• The initiative is relatively new, and so the success is yet to be assessed.
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DML Initiatives, Part 2: Portugal

Two initiatives are targeted to internet users. The Safer Internet Center Portugal promotes safe internet use through resources and helplines, while InternetSegura provides awareness and digital security lessons. Full information is available here.

Safer Internet Centre Portugal

  • "The Portuguese Safer Internet Centre exists to promote safer and better use of the internet and mobile technologies among children and young people."
  • "The objectives of the awareness center activities of the Portuguese Safer Internet Centre (PTSIC) are to implement dissemination activities, plan awareness campaigns, promote project results and ensure that all services are well-known by decision-makers, relevant stakeholders, and the general public."
  • "PTSIC assures the organization and development of the Safer Internet Day (SID) national celebration event and other initiatives at a national and local level. It also ensures online participation through websites and social networks, according to common European visual themes."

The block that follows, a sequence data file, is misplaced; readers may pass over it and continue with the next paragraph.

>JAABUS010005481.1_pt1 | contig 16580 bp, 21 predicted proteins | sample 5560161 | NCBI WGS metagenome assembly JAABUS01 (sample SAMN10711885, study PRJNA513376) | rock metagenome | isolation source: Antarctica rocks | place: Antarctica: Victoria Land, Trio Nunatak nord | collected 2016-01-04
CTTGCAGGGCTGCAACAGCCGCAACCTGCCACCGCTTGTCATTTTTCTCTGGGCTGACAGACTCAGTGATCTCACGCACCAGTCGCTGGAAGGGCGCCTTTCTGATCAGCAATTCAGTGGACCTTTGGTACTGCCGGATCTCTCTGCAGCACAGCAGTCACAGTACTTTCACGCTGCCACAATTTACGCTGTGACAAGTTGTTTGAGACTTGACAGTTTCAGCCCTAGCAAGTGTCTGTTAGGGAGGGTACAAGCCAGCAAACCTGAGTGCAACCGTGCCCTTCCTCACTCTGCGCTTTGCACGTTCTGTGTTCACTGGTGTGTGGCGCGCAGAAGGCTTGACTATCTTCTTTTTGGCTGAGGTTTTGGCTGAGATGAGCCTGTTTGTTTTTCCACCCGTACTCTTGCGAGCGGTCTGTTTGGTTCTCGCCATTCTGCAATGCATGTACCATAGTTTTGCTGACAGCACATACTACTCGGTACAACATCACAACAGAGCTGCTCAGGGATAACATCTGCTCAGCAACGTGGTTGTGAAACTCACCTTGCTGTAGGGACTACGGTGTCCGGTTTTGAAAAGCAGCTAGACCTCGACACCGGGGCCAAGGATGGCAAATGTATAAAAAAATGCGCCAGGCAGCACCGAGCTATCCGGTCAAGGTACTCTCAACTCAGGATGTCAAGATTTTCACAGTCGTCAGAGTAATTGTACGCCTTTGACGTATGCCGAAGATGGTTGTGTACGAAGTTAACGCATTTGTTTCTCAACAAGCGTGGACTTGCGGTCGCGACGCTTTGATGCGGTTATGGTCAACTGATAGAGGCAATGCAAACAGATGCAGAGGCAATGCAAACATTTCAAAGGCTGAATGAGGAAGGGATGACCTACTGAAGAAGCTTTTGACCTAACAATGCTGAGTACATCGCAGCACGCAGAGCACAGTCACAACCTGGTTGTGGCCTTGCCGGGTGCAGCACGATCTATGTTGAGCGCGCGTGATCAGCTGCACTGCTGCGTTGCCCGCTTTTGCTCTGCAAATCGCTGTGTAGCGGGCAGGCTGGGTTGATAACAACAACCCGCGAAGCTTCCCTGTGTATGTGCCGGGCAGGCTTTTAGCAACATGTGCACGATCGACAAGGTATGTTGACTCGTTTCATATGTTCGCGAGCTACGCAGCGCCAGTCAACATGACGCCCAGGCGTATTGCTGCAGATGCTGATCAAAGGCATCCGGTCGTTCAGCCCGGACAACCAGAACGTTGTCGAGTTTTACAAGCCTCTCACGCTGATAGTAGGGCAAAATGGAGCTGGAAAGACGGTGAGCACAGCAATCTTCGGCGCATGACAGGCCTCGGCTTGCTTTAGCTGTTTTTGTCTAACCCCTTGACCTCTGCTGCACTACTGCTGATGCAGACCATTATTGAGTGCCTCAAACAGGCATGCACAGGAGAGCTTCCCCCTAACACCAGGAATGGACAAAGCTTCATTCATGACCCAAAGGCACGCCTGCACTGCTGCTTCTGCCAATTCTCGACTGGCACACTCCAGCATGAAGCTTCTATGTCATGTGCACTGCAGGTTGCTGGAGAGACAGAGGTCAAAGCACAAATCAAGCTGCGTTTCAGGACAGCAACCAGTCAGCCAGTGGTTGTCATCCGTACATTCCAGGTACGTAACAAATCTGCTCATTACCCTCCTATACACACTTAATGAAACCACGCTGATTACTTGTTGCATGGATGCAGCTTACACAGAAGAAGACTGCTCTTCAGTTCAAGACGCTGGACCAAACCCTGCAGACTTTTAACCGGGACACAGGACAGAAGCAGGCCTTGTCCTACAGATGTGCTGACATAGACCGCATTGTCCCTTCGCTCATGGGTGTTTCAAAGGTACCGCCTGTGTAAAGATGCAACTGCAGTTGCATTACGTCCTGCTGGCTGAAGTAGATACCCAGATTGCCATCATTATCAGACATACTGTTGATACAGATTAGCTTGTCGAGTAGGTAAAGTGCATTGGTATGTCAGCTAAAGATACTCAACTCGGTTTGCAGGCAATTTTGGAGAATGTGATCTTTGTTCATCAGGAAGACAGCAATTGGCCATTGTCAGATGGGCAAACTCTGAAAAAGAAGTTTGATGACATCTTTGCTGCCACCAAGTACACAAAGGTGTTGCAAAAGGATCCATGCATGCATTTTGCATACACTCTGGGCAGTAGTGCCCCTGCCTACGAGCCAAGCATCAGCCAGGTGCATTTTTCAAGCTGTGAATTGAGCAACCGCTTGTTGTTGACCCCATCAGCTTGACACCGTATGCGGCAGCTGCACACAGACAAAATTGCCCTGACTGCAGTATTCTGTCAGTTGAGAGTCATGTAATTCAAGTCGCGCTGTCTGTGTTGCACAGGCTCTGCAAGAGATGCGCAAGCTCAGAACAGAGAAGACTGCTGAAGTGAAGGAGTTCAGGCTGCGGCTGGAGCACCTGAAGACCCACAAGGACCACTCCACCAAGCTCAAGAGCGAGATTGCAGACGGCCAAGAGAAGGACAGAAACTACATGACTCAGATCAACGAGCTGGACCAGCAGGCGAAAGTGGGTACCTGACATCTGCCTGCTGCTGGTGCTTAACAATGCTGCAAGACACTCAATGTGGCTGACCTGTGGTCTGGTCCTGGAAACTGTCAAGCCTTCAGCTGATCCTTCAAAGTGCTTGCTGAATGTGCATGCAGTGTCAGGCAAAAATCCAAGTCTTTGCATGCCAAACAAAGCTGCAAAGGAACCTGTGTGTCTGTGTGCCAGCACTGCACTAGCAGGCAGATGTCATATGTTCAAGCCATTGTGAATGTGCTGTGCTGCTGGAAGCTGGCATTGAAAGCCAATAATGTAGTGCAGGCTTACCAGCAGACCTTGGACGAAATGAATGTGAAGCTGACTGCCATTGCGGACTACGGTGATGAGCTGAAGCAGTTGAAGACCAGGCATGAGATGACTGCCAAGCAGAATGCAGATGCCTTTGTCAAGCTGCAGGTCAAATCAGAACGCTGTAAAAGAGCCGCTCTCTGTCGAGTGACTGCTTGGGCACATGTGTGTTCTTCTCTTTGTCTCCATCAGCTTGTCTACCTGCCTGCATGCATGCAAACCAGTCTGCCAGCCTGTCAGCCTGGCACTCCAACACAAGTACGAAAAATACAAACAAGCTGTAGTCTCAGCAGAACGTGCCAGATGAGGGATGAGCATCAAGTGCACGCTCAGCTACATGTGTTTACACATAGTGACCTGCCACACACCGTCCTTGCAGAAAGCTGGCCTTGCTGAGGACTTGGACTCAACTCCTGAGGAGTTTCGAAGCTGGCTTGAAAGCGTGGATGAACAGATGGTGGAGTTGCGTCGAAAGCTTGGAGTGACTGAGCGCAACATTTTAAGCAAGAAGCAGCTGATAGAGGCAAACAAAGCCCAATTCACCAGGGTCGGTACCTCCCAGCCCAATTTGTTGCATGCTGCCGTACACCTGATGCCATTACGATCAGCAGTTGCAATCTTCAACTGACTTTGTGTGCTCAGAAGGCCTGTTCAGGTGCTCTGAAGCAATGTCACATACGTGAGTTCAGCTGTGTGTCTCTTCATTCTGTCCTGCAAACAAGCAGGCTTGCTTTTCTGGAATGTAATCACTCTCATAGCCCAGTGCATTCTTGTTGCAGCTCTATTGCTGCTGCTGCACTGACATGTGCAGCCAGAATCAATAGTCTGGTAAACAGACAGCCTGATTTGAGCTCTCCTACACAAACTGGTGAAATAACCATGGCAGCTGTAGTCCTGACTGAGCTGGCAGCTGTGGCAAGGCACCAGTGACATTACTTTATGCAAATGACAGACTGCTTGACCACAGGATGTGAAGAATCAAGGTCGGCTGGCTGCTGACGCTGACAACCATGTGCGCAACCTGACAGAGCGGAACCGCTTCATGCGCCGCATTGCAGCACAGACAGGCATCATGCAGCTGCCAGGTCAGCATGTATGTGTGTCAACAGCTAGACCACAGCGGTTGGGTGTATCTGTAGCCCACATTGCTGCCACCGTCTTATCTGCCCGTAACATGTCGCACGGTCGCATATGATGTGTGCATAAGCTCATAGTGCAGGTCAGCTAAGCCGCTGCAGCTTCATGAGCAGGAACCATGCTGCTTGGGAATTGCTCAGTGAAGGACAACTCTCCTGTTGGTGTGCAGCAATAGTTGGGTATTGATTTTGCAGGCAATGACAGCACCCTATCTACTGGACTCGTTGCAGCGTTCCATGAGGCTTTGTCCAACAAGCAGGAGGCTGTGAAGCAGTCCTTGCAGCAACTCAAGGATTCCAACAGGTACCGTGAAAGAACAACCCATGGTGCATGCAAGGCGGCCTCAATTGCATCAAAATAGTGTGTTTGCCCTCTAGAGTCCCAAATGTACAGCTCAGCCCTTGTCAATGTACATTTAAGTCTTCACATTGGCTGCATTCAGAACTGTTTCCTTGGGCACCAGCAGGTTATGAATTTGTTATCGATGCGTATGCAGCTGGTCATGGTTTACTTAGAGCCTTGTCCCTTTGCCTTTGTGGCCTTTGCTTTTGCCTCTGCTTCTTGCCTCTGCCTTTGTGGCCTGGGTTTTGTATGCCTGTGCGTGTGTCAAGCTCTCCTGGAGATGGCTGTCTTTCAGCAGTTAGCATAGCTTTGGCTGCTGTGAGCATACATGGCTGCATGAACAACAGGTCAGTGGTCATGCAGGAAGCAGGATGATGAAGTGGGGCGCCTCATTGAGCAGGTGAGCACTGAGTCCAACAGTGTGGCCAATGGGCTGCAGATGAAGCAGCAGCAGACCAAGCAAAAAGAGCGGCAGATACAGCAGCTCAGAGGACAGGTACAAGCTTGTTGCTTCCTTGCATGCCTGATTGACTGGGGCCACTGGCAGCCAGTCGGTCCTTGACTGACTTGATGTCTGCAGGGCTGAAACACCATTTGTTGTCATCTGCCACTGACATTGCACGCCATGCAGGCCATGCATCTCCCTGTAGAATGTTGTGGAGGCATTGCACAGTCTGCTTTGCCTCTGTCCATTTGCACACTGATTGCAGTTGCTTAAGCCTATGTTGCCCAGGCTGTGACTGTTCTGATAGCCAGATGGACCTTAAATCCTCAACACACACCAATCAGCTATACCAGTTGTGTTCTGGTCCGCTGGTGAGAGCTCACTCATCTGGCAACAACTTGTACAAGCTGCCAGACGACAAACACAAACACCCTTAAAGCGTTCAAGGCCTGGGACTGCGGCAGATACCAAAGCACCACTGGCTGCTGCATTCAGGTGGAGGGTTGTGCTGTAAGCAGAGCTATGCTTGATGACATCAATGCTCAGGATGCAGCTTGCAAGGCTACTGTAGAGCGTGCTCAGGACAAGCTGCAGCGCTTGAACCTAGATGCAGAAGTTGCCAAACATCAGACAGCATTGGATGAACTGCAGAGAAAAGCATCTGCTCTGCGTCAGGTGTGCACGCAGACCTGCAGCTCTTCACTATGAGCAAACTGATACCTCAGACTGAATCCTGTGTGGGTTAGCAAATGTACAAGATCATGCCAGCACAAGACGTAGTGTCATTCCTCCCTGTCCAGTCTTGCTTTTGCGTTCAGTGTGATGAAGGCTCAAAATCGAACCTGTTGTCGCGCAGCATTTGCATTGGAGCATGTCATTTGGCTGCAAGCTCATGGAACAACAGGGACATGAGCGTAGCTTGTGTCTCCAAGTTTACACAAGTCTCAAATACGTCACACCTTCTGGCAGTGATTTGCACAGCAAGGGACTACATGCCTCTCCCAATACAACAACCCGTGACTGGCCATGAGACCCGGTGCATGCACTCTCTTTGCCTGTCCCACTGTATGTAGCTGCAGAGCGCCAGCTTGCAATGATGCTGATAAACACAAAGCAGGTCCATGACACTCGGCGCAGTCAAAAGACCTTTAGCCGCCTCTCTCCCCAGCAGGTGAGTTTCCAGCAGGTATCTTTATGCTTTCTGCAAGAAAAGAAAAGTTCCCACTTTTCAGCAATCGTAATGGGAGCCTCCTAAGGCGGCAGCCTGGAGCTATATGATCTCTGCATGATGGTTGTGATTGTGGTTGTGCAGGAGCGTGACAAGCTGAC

• "PTSIC promotes hotline and helpline services through inventive and attention-grabbing marketing campaigns, awareness-raising sessions and relevant actors, such as industry, law enforcement authorities, child protection, and welfare organizations, parent organizations, and media partners."
  • "PTSIC participates in the most relevant events organized by third parties, such as youth-related national events (e.g., Summer Festivals)."
  • Since March 2015, the site has published 903 articles on awareness and provided 100 links to child-appropriate websites. The helpline received 9,671 calls in Q3 2019.
  • This site is one of the more accessible and valuable for the general public. It is well-designed, easy to read, and provides reliable and useful information. It provides hotlines, helplines, resources, a gallery of pictures, and videos.
  • A review of the site produced few apparent pitfalls. The information is clear and professionally presented. The only pitfall could be that someone with no digital media literacy could be overwhelmed by the options.